Key Skills Learned From TV

alphabet letters

That Is A COW, But The Sound It Makes Is MOOO...

Just like we need to teach children how to pronounce the letter's name, we need to teach the children how to pronounce the letter's sound (or the sound the letter makes).
~ Lissett Babaian, Learning Specialist for Akili and Me and Ubongo Kids TV Programmes

Thinking back on my life growing up, it took a lot of practice and patience to be able to finally recognize, name, write and accurately sound out the English alphabet.
Lissett Babaian, Learning Specialist for Ubongo Media, suggests that teaching children the letter names is very important because it supports sight letter recognition. The child can see the letter, recognize it and call it by its name. Which is probably why the Kenyan Competency Based Curricullum (CBC) teaches 4-5 yrs old letter sounds, and 5-6 yr olds in grade 1, letter names.

When it comes to the English alphabet, there are four components of letter identification. Mainly:

  1. Letter recognition – the ability to recognize the shape and size of both the capital and small letter. Example: recognizing a big A and little a

  2. Letter naming – recognizing that the shape of the letter is associated with a letter name. The letter A sounds like “Ay”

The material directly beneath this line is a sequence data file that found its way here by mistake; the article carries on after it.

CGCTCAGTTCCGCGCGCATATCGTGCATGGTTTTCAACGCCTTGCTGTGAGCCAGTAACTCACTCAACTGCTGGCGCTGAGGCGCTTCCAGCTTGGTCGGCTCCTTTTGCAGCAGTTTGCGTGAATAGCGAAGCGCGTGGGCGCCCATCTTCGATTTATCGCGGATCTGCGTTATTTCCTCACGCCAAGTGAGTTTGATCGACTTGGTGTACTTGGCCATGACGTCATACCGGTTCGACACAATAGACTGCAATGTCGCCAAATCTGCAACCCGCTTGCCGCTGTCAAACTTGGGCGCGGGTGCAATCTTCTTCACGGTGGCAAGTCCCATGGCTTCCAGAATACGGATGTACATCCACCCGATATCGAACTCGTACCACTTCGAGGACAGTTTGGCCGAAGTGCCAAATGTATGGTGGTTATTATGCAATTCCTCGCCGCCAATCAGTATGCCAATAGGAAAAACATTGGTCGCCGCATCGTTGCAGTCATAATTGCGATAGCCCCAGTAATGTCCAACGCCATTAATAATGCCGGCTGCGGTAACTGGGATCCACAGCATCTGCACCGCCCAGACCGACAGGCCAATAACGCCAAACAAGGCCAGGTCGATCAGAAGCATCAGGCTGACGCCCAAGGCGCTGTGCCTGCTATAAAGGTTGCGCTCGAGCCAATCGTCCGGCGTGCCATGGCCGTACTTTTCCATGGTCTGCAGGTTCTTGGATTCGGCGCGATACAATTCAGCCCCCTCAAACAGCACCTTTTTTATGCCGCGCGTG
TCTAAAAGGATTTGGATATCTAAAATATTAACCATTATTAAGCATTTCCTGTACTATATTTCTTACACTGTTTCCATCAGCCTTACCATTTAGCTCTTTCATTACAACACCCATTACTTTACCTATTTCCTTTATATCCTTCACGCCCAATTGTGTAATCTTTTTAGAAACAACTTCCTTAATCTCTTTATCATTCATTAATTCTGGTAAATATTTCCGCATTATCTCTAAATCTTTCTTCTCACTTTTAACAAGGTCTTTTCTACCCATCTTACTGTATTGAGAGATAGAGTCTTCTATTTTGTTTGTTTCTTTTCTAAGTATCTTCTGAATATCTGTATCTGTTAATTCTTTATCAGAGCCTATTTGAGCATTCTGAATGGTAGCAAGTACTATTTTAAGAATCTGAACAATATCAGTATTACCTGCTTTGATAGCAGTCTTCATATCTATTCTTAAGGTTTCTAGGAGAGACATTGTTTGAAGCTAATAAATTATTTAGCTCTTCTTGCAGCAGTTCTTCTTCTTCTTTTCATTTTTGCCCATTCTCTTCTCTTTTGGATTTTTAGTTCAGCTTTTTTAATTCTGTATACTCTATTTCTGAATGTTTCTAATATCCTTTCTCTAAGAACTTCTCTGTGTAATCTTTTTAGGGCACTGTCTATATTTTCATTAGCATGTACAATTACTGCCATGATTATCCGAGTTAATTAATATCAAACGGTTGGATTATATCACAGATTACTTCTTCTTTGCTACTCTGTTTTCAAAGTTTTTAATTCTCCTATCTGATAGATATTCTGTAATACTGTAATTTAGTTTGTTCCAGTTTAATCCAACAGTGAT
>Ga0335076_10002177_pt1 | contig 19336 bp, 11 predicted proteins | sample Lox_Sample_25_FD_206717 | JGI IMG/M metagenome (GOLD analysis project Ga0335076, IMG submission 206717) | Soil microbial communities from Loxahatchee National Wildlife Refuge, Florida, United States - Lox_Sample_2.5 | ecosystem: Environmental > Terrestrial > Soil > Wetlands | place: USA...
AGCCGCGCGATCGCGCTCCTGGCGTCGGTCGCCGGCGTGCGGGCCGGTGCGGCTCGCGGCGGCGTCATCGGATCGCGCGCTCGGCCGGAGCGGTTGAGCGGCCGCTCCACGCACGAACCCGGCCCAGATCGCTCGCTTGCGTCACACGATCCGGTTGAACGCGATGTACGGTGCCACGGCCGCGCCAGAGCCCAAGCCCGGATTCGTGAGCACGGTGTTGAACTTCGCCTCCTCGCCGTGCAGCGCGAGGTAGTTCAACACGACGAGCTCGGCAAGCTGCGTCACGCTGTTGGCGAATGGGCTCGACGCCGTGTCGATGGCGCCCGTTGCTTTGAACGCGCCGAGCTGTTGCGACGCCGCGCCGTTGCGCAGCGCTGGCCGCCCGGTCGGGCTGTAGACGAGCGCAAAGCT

3. Letter sound knowledge (also known as phonemic awareness) – determining what sound corresponds to the shape or name of the letter. Example: the letter A has the sound “ahh” like when saying the word “avocado” or can keep the “ay” sound like in the word “ace”

  4. Letter writing – the ability to trace or write the letter with a pen in accordance with its shape and direction. Can you draw a big letter A?

Bearing this in mind, I have grown to believe that the impact of educative television on our children is massive and having been without it for so long, our children have been at a disadvantage.

The Good News?

There are shows that air on Akili Kids! TV that use these strategies while making learning cool and fun. Boom! na Wabi on Akili Kids! TV uses strategies that include visual input (looking at the shape and size of the letter), auditory input (listening to the sounds of letters), and more.

Peep and see:

You can basically do everything that Wabi does here with your own kids... I think of this like a training moment for myself as a Mum. How can I engage my kids with the same approach that Wabi uses?

Even more Good News?

These same strategies can apply to learning numbers too! I will talk about this in another blog post...